According to Politico, the House Judiciary Committee will take its first formal vote next week—possibly on Wednesday—to define the impeachment investigation. This is meant to make the House’s impeachment probe official, according to Politico.
Until now, it was widely believed that an impeachment probe already was underway, reflected in various court filings by Democrats. Those court actions seek to obtain grand jury testimony and other evidence related to Special Counsel Robert Mueller’s investigation of Russian influence in U.S. elections, possible links to the Trump campaign, and accusations of obstruction of justice against the president.
Several Democratic members of the committee acknowledged earlier in July that an impeachment probe had started, although with lawmakers on summer recess, talk of formal impeachment proceedings had briefly waned, at least in Washington. Additionally, House Speaker Nancy Pelosi has clearly opposed such a move, saying it would be too divisive for the country and that most Americans oppose it.
But a majority of House Democrats—more than 130 out of 235—now support impeachment, according to CNN. That includes more than 35 Democrats who have publicly backed an impeachment inquiry since Congress went to recess.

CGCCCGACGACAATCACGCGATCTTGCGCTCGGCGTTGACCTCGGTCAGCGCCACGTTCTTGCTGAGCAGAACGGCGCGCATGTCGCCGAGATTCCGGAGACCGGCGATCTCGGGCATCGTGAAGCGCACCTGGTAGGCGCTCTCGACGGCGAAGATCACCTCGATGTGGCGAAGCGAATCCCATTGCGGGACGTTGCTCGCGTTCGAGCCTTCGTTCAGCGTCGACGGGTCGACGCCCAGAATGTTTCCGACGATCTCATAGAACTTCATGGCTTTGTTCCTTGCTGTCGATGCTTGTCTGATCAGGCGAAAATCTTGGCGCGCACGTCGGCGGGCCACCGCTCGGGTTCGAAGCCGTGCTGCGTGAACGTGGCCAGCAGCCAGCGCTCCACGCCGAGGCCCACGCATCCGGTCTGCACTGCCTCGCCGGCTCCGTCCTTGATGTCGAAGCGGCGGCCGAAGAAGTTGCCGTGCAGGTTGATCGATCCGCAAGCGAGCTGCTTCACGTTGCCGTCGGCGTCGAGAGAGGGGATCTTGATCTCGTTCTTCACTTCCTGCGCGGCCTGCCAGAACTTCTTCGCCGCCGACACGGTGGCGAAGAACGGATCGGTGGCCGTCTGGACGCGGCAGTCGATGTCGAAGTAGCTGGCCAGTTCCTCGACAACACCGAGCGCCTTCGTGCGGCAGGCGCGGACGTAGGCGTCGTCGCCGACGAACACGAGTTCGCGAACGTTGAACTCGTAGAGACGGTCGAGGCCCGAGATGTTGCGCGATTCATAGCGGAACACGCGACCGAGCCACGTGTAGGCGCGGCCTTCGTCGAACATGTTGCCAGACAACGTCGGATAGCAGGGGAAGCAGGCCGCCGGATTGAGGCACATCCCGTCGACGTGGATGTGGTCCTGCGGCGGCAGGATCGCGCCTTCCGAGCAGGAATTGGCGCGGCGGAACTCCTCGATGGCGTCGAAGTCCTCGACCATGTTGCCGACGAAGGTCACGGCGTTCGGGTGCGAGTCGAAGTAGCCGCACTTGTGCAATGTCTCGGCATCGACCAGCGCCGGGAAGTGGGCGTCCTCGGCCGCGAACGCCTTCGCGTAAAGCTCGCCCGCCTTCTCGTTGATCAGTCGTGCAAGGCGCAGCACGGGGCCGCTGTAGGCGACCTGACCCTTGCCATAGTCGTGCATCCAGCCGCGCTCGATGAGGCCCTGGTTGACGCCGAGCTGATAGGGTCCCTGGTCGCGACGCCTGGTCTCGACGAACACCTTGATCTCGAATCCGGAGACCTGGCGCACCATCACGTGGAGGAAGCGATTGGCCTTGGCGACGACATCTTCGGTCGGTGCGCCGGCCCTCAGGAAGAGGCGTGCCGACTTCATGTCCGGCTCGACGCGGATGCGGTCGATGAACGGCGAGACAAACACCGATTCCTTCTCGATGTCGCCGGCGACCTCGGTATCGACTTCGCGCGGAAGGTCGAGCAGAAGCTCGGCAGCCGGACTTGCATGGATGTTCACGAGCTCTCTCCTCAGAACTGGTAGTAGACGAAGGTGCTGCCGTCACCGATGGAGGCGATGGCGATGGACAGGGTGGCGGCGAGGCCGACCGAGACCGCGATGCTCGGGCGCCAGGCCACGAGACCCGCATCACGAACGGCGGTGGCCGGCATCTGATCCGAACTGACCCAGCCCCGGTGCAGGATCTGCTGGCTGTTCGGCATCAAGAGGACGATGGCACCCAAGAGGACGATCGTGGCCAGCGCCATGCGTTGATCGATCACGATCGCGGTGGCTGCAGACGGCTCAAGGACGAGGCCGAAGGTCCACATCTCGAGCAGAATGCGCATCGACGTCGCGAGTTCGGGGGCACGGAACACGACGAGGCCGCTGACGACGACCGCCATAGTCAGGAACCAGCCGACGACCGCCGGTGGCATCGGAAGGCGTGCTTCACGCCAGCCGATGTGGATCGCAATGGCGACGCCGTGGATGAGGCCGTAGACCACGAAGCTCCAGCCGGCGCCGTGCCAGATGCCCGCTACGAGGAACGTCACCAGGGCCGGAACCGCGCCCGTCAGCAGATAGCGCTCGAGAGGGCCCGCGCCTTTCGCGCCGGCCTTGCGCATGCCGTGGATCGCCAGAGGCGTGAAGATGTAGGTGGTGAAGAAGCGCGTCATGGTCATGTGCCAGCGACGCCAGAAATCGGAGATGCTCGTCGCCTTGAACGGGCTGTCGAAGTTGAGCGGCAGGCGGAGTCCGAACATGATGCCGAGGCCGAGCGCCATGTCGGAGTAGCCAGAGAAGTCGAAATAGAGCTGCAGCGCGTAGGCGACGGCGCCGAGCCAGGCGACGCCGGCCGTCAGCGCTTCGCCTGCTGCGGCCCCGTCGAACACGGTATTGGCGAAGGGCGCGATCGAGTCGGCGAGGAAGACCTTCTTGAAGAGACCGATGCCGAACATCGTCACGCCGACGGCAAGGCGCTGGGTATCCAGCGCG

Some Democrats also seized on two emoluments scandals this week involving the administration to push for Trump’s impeachment. One situation involved Vice President Mike Pence staying at Trump’s golf resort in Doonbeg, Ireland, during a recent overseas trip, despite his meetings being held on the other side of the country.
In the second incident, reports on Friday noted that the House Oversight Committee is investigating stopovers at Trump’s Turnberry golf resort in Scotland by members of an Air National Guard crew earlier this spring. That would mean that taxpayer and military funding are going directly to benefit Trump properties.
Democratic Rep. Alexandria Ocasio-Cortez responded to those reports by tweeting that Trump “is corrupt and must be impeached.”
Rep. Ilhan Omar called the latest scandal “insanely corrupt,” adding that “we don’t need Muller report for impeachment.”
“Though the language of the resolution is still in flux, some sources said it could incorporate elements of traditional impeachment probes, such as offering access to the president’s attorneys or providing for more time to question witnesses,” Politico reported.
Lawmakers on the committee also plan to revisit hush money payments Trump allegedly ordered for several women during the presidential campaign to hide extramarital affairs, a crime that sent his former fixer, Michael Cohen, to prison.